Friday 18th Sept 7:00 pm UK time
Free online Beginners’ Pipe and Tabor Workshop with Andy Richards
Pipe and tabor is a super and fun instrument for dance, just as it was in the earliest morris we know about in the 15th and 16th centuries, or in the 17th century when we get the earliest reference to a Cotswold morris tradition. Here is a fun video of Hunt the Squirrel:
Our session will be extremely friendly, supportive and collaborative, and there will be a lot of laughing as we encourage each other to learn together. We will use tabor pipes in high D such as the Generation, available from the Taborers Society Price; £9.95 including postage for UK orders) here:
We will have fun holding and manipulating a tabor pipe, a stick or stick-like object such as a wooden spoon held in your leading hand*, and hitting a tabor or some sort of percussion instrument (e.g. tambourine or disc of thick cardboard attached to your non-leading arm). We will enjoy very slowly learning a super morris tune Beaux of London City in D, Slow & Fast which is in the Beginners Workshop Videos on our You Tube channel. You can see the fingers and get used to the tune. We will do some stepping to help internalise the rhythm.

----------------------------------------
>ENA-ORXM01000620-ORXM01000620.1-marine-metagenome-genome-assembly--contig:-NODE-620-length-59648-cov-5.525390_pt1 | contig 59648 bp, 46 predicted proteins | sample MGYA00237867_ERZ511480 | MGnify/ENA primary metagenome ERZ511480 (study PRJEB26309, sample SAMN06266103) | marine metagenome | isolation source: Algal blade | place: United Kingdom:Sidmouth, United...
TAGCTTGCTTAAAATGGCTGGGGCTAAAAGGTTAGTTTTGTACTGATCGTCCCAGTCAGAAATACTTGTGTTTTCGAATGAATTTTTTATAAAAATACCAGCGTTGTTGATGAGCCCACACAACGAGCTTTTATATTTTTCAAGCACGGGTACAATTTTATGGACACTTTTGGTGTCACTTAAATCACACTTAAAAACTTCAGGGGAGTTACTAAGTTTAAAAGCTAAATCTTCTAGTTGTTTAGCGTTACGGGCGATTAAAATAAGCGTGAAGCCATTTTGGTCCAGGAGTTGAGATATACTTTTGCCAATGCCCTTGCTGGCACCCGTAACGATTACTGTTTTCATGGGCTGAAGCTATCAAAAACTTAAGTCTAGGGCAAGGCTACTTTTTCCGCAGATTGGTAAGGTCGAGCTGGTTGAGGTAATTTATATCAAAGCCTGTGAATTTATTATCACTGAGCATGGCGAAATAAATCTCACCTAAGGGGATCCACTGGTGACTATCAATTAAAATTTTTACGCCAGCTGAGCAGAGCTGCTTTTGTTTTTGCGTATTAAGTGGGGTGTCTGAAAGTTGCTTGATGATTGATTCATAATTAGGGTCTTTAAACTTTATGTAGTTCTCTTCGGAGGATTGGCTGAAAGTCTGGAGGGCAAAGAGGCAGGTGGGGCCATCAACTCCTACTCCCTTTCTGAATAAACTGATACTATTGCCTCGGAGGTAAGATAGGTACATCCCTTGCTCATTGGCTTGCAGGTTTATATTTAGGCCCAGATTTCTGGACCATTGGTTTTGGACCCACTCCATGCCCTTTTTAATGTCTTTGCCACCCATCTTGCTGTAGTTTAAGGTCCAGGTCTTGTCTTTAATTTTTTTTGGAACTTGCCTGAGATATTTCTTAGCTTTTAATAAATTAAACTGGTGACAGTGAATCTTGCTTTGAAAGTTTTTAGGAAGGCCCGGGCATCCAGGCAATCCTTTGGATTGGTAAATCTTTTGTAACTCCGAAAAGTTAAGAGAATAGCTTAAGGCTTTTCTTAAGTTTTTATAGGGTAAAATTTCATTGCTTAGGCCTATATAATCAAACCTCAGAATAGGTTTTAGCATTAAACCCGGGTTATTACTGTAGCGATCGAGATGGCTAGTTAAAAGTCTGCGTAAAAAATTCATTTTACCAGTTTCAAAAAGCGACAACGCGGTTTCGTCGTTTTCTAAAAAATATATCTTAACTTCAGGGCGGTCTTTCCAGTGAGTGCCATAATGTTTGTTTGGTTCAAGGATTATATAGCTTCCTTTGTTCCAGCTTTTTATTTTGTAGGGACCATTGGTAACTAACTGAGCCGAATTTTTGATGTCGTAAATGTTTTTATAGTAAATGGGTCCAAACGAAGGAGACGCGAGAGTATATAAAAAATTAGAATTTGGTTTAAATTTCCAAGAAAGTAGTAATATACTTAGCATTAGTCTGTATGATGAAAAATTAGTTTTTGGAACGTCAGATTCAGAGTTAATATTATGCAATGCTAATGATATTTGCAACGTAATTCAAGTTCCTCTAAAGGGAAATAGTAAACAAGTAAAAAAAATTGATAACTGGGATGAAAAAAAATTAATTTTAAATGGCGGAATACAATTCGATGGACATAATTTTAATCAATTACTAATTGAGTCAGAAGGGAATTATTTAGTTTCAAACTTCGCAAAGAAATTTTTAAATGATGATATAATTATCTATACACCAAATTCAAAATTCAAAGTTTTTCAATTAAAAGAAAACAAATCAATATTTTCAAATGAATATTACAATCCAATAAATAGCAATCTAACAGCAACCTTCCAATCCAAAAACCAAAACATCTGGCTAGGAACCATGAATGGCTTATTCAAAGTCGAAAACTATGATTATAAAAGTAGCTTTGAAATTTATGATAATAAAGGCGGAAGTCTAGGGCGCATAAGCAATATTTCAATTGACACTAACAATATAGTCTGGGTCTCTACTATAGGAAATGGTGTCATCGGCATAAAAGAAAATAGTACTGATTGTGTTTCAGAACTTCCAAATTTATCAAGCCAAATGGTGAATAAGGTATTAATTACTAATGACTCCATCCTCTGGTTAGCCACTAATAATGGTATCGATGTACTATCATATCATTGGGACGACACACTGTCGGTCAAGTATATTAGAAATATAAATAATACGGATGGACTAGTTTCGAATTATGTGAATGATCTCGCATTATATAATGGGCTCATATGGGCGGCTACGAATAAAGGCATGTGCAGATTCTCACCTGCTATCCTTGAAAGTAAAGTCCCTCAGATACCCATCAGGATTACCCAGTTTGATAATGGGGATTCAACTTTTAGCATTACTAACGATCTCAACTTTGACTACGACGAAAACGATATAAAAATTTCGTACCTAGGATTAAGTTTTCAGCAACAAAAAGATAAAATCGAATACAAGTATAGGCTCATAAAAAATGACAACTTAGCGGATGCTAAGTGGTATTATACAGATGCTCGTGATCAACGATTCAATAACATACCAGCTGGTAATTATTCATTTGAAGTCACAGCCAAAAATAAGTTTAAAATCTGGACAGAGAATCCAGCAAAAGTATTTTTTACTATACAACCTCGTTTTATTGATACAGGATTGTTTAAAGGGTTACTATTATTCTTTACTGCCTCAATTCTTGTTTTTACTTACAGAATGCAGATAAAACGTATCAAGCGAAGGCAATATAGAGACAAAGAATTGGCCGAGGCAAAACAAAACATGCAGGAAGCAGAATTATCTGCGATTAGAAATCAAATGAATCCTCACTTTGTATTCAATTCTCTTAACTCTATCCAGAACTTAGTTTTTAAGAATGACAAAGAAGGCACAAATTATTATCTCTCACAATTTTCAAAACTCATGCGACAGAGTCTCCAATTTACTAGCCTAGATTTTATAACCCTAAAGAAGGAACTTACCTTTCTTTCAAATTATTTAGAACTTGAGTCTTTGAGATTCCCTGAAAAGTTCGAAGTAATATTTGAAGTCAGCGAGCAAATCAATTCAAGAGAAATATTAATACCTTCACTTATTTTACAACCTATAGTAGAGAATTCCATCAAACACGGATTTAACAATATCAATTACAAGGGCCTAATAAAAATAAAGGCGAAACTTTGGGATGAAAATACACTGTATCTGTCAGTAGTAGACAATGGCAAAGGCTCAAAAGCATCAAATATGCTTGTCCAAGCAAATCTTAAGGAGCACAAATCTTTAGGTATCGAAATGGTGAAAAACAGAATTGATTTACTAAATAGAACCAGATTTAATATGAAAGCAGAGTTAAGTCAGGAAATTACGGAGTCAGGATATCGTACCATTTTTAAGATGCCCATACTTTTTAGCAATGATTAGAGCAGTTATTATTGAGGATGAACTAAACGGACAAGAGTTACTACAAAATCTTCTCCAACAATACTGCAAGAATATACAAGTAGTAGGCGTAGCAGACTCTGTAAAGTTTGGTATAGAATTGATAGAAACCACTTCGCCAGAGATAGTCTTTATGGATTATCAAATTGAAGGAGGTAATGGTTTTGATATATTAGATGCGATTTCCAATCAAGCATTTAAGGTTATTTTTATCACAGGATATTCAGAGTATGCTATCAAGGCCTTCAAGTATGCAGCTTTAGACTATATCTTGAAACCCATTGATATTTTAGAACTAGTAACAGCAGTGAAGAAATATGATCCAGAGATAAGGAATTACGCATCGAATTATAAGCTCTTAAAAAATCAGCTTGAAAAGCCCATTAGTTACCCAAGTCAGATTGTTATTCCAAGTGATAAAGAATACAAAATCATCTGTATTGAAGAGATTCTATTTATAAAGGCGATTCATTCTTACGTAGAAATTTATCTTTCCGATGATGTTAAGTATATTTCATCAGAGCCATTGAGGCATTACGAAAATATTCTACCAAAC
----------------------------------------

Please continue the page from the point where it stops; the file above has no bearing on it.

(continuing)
Here’s a tip: if you find a high D tabor pipe a bit loud sometimes, I will show how to experiment with covering with a blob of Blutack about half of the windway (the window facing forward that the player blows air across to hit the fipple)- this should reduce the volume a bit…
If you would like to attend via Zoom, please let Andy Richards know at
Please note that in Zoom you can set your display name to a polite nickname if you wish. Your email address will not be revealed to others.
The possibilities are fabulous!
*For example, if you are left handed like Ollie Simons, you will want to hold your stick in your left hand.
Meanwhile if 18th Sept is not convenient, the Taborers Society runs beginners workshops from time to time.
The Beginners Workshop videos on our You Tube channel features the tunes that we use in our workshops. You can see the fingers and get used to the tune.